The Barker turning around before it backed into Tac Harbor to unload coal for Minnesota Power.
“Five Roses” was the brand of flour that Lake of the Woods marketed. Later, this became another Manitoba Pool elevator. Notice the “POO” up top? It’s missing the ‘L’…
You can almost make out the concrete chute through the open window. Kodak Portra 160/Mamiya 6.
Through a section of the tailings boom where mountain winds tore open the sheet metal around the conveyor, I poked my head out.
These long curved corridors connected the wards. Locked doors on both of their ends were a security and comfort feature. Sounds and people would be sealed in their respective wards, as the hallways would act like beautiful airlocks; they were so long that it was unlikely that doors would be open on both sides at the same time. Portra 160.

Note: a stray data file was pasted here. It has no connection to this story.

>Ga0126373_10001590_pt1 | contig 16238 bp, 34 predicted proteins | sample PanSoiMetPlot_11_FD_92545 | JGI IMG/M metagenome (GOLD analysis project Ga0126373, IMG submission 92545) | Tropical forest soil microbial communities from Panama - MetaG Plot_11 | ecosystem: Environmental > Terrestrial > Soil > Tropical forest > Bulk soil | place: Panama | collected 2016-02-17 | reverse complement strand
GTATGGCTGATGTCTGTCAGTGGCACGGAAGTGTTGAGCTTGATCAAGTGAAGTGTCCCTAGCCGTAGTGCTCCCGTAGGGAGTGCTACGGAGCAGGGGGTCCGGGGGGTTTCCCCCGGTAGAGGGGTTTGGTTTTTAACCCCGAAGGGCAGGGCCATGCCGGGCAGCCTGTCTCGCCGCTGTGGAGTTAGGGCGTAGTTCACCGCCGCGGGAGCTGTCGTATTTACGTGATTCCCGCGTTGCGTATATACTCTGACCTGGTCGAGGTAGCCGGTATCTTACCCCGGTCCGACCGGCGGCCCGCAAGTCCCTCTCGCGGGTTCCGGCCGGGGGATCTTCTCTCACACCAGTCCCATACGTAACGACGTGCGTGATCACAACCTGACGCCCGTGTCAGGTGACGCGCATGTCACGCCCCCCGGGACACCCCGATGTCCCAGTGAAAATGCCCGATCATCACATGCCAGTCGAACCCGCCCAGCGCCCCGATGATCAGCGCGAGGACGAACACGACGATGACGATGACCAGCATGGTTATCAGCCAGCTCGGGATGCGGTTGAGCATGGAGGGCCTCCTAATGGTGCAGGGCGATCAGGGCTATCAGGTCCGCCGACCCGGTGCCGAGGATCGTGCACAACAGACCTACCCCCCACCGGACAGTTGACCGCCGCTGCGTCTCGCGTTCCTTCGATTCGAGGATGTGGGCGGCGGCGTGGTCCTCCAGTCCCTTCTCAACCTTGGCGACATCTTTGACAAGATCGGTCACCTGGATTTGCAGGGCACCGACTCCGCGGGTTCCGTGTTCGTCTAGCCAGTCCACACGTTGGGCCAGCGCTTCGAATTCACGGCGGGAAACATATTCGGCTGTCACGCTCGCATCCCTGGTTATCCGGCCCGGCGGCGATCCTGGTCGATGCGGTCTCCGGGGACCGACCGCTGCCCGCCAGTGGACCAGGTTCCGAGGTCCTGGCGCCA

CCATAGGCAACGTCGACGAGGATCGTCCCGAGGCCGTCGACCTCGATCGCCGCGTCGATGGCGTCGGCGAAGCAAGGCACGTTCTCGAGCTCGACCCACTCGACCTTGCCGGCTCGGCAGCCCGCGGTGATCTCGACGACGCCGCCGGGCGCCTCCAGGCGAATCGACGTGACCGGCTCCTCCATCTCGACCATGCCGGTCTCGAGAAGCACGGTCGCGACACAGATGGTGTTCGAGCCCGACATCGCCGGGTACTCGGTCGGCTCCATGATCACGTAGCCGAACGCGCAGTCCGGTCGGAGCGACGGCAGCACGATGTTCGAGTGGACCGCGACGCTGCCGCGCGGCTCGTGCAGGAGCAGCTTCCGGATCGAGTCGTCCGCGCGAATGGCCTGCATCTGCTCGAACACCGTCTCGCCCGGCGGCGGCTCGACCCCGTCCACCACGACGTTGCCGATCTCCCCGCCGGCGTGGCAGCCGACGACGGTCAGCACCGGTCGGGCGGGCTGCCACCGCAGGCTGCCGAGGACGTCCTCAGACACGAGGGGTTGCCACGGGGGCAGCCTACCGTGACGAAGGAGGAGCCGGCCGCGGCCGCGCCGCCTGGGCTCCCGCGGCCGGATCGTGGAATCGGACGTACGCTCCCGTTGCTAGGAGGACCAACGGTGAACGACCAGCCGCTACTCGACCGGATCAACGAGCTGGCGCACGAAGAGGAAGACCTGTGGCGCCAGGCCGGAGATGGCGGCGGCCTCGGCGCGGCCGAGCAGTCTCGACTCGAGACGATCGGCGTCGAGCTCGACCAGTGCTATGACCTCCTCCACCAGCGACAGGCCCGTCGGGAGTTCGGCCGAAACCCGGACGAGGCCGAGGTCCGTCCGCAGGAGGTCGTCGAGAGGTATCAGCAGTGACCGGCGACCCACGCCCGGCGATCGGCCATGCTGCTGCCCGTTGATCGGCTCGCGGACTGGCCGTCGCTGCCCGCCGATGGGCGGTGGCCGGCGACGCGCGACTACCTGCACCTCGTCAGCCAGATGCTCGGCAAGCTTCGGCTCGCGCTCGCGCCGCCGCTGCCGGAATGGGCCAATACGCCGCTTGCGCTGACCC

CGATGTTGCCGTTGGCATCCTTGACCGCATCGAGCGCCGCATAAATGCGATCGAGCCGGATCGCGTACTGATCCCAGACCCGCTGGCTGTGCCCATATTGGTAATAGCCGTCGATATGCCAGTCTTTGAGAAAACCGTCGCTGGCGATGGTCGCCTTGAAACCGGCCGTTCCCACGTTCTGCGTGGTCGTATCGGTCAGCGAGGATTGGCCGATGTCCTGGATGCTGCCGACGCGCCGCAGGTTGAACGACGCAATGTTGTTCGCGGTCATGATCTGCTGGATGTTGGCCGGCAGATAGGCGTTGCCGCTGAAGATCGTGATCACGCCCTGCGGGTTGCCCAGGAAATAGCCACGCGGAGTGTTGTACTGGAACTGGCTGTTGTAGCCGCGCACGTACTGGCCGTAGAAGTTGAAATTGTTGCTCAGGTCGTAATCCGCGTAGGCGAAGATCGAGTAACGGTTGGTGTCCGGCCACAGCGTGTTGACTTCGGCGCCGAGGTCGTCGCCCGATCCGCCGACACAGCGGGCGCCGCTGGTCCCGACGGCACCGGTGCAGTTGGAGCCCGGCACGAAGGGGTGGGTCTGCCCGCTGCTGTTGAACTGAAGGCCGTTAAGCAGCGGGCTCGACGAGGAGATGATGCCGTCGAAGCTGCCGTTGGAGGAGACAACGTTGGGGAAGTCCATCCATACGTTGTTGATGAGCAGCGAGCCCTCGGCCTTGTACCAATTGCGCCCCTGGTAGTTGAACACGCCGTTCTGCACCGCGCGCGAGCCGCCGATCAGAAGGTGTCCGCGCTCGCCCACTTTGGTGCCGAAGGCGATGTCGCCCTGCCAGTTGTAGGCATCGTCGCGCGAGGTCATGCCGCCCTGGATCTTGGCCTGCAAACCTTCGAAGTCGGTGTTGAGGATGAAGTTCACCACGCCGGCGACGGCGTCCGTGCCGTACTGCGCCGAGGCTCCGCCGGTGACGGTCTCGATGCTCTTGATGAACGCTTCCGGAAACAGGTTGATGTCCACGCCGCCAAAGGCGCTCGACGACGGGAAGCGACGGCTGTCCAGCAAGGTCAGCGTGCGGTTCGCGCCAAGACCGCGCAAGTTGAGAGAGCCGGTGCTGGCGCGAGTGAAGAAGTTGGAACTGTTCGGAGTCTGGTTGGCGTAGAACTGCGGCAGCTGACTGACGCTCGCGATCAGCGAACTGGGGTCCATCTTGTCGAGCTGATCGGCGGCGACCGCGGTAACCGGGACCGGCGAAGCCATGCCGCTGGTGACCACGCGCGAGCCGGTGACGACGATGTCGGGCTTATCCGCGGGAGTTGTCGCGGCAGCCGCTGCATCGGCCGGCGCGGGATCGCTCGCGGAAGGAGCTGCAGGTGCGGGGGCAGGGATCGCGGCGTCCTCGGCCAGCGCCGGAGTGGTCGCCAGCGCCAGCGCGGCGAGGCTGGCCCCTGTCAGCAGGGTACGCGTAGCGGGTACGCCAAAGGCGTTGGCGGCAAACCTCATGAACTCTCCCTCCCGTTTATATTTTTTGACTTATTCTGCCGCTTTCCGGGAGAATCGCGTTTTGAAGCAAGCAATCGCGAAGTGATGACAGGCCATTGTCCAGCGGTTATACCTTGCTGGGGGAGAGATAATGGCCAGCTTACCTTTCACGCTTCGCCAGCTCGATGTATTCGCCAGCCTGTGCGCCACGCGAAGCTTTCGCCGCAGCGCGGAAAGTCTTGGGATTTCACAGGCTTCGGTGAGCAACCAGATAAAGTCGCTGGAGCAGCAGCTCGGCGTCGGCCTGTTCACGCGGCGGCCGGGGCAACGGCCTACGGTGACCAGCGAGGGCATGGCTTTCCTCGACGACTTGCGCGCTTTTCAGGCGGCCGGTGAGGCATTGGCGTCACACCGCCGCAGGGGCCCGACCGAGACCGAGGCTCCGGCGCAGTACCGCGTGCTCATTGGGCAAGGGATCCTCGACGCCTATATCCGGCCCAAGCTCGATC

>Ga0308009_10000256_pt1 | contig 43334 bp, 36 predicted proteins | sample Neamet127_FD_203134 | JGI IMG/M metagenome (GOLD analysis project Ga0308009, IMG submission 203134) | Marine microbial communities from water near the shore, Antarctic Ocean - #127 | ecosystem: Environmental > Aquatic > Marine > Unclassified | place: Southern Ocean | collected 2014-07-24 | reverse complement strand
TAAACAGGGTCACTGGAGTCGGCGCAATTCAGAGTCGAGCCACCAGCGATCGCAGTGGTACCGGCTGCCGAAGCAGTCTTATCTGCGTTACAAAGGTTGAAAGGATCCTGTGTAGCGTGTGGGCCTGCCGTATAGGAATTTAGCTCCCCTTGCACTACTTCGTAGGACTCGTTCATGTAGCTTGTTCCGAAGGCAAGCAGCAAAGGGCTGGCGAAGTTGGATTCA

The red brick elevator is reflected in the flooded railyard. Note the saturated red square on the elevator, where the ‘4’ was scrubbed off. FP-100c.
A bridge crosses the main street of the village; one that goes nowhere. Ambiguity intended.
The tallest dock structure is an equipment elevator that connects the many dock levels.
The company headquarters. Abandoned last time I drove past it, though it is the classiest building in downtown South Bend.